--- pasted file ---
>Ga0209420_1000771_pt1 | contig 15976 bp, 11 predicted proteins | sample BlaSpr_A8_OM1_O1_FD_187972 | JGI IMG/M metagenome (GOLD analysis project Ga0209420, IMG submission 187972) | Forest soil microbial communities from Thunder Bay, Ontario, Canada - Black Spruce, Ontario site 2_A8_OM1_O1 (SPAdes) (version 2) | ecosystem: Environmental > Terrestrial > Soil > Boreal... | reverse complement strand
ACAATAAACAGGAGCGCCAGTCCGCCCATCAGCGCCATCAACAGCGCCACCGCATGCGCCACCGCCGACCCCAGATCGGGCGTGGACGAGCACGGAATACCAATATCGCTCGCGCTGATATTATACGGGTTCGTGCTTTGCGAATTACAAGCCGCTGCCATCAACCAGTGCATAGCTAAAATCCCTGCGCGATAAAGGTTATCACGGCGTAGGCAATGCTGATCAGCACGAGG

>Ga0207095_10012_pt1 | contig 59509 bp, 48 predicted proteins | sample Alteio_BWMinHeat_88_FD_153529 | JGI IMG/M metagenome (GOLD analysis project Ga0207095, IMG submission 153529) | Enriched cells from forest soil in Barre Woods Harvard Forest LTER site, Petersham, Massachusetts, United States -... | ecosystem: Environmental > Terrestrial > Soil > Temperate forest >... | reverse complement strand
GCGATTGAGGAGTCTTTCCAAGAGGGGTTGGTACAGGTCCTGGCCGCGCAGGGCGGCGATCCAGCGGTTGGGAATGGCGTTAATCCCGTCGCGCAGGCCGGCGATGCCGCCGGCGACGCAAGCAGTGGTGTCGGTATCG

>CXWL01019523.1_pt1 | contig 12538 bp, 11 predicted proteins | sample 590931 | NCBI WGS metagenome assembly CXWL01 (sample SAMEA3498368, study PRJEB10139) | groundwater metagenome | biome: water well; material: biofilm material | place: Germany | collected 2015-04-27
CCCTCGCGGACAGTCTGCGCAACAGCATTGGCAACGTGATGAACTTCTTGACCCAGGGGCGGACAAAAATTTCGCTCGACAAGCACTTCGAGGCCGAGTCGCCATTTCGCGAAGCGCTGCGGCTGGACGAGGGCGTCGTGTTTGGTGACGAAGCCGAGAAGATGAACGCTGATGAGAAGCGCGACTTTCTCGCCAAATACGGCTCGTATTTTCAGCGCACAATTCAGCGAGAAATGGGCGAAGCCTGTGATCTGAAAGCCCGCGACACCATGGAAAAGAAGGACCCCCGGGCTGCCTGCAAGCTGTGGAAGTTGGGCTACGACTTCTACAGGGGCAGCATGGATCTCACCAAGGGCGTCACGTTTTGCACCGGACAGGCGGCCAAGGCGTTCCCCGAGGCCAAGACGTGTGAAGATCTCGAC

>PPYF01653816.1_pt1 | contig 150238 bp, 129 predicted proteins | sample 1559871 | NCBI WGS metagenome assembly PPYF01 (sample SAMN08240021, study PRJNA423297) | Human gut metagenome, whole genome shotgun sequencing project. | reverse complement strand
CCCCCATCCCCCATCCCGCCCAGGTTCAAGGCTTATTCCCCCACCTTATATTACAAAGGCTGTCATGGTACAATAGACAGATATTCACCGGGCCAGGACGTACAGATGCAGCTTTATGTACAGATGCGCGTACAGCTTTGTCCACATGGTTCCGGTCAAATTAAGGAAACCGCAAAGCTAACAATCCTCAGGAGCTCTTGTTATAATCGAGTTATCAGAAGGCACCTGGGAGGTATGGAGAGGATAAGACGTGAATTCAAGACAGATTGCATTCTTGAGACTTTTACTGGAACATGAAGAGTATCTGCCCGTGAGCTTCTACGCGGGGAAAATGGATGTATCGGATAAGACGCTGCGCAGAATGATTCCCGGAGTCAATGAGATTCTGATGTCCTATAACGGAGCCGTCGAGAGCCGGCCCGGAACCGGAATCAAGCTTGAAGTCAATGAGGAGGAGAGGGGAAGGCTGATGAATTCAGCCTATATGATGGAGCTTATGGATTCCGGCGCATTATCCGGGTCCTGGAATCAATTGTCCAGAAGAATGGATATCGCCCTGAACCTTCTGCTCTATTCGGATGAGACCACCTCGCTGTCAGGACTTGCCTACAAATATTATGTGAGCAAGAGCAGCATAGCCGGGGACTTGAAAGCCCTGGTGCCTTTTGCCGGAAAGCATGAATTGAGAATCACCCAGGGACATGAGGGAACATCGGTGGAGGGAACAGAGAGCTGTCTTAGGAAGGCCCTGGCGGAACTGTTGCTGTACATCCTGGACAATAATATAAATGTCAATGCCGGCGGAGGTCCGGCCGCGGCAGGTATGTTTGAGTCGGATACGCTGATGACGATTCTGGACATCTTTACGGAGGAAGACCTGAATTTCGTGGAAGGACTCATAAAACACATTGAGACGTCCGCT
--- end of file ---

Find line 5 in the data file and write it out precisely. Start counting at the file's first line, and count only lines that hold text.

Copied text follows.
>CXWL01019523.1_pt1 | contig 12538 bp, 11 predicted proteins | sample 590931 | NCBI WGS metagenome assembly CXWL01 (sample SAMEA3498368, study PRJEB10139) | groundwater metagenome | biome: water well; material: biofilm material | place: Germany | collected 2015-04-27